A look at how Christmas is celebrated halfway across the world

“What, there’s no Santa Claus?!” a classmate uttered, completely bewildered.

I guess I surprised her when I said that Santa Claus does not make a stop in my home country, Austria.

But not to worry – we still get our presents. The Austrian counterpart to Santa Claus is called Christkind – a little angel with blond curls who brings presents to boys and girls. Although, unlike Santa, Christkind has no helpers in his workshop.

My Mom always told my sister and I that the Christkind was too busy to bring presents to children all over the world so Santa Claus helped out and delivered presents to children in North America.

When my sister and I were little, we used to look through the windows on Christmas Eve, hoping to catch a glimpse of Christkind. I remember my mom saying to us, “Look, girls, did you just see the Christkind flying by?”

Of course, I never saw it. But I did not want to be the only one who again did not see the Christkind (because my sister always pretended to see it), so I said yes.

A traditional Austrian Christmas tree.
Photo provided by: Verena Isak.
Also, it is the Christkind’s job to bring the Christmas tree to each house where it is decorated with candles, small bells, crystal balls, straw stars and chocolate. On the top of the tree, there’s a star.

Christkind’s responsibilities

I’ve observed that in Canada, Christmas trees are put up early in December (and some in November), and I’m told they are taken down toward the end of the Christmas holidays.

In Austria, Christmas trees are not put up until Christmas Eve. And, we normally take them down on Three Wise Men Day – which is Jan. 6.

When I was a young girl, my Mom used to put a little golden star sticker on the table each morning – telling us that the Christkind is watching if we are good or not. She had three different sizes of those star stickers. The size of star we were given each morning depended on how well behaved we were the day before.

I remember the time when I received no star three days before Christmas, and the next day I received just half a star. I was very afraid that the Christkind was not going to bring me any presents that year.

Advent season in Austria

One of my favourite memories of Christmas in Austria, beginning in November, is the Christmas markets that open across the country. One of the biggest – and in my opinion the most beautiful – Christmas markets is the one which is on the square in front of City Hall in Vienna.

Another memory is the punsch – a hot drink with tea, fruits, spices and rum – and the glühwein – a hot drink with tea, wine, rum and spices – which are a big part of the Christmas season.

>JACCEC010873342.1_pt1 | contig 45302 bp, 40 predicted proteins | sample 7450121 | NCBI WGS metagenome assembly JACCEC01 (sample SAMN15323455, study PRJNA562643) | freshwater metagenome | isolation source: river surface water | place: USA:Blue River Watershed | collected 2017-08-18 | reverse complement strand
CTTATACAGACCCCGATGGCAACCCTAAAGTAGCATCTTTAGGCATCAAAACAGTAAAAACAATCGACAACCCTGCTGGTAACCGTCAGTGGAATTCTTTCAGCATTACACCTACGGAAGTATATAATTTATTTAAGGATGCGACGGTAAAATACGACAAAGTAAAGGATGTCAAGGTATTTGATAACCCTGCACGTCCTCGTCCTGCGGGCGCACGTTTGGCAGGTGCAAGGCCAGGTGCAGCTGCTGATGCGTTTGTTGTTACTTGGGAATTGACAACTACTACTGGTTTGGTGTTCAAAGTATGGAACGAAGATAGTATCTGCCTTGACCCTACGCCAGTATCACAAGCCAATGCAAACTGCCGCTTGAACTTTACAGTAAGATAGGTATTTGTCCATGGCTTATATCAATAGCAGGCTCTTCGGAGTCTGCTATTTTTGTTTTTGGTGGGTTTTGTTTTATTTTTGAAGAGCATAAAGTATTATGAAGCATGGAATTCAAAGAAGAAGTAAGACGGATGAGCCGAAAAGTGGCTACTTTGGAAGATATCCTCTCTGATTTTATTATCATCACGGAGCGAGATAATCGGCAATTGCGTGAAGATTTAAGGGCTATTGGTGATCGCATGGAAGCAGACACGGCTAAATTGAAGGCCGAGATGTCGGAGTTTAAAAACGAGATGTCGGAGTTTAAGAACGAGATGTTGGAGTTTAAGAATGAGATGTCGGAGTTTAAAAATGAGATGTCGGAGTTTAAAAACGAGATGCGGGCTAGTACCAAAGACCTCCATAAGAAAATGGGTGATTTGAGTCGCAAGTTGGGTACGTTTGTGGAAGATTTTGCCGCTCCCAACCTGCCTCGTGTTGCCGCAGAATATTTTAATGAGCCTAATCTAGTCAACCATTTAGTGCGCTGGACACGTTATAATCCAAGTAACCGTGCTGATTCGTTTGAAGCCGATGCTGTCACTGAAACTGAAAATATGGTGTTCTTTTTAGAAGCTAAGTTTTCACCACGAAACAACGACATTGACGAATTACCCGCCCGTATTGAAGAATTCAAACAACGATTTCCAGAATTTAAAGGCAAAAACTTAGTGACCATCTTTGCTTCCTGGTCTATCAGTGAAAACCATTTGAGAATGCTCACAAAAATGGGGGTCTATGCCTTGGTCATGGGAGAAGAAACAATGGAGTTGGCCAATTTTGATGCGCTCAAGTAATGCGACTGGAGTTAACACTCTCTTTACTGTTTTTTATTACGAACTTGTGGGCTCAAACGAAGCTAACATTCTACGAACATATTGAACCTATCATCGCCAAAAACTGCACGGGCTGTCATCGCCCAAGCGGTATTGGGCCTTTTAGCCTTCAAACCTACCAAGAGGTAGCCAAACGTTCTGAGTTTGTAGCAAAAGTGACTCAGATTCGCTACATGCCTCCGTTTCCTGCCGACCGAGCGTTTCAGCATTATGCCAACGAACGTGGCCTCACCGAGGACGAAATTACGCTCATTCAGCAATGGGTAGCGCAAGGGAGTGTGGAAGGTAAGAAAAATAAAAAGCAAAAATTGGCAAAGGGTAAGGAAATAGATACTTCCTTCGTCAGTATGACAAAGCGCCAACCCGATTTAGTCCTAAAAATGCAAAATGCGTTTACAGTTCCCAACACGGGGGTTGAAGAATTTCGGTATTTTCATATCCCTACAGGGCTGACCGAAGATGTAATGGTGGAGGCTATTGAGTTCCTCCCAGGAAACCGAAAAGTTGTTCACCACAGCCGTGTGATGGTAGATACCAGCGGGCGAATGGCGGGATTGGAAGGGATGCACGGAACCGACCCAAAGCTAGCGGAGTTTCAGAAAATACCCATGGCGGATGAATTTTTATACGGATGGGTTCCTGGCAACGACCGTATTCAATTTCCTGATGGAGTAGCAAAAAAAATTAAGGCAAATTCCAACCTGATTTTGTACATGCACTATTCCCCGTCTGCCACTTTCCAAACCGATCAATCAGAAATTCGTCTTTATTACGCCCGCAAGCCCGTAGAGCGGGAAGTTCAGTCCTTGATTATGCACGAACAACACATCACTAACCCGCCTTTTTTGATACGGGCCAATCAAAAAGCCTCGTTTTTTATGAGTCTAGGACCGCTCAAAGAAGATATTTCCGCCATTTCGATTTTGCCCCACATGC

I’ve observed that most Austrians celebrate the Advent season, and Canadians seem unaware of it. Most people have an Advent wreath at home and light each of the four candles (one per Sunday) the four weeks before Christmas.

As well, most Austrian children have an Advent calendar – a large card with 24 little doors. Each day throughout the month of December children open the appropriate door and eat the chocolate hiding behind each door.

Nikolaus and Krampus watch over us

Austrians have another tradition which I always found delightful, and still look forward to each year. On Dec. 6, the day of Saint Nicholas, Nikolaus makes his rounds while wearing a glittering red bishop’s robe, and hands out candy, apples, oranges or nuts to “good” children. He is accompanied by the devilish Krampus.

I remember being told in kindergarten that the Krampus collects the children who have not behaved and takes them away with him. Therefore, I was extremely afraid every time someone dressed up as a Krampus came to our door.

Christmas celebrations

My Canadian friends have told me they gather with their families on Christmas Day. For me, and for all Austrians, the most important day is Christmas Eve. Families gather together, sing Christmas songs, read stories, and enjoy being together.

We open our gifts before eating the Christmas Dinner. In my family, we eat smoked salmon. Fish is a traditional food for Christmas. The most traditional is fried carp. On Christmas Day we usually celebrate with the whole family at my grandma’s house and eat fried carp with rice or potatoes and salad.

I really enjoy the pre-Christmas period in Canada with all the Christmas decorations, lights and the snow. Unfortunately, I am not able to experience a Canadian Christmas this year because I am leaving right before Christmas.

Still, I am excited for Christmas in Vienna and hope that the Christkind has not forgotten about me.

visak@cjournal.ca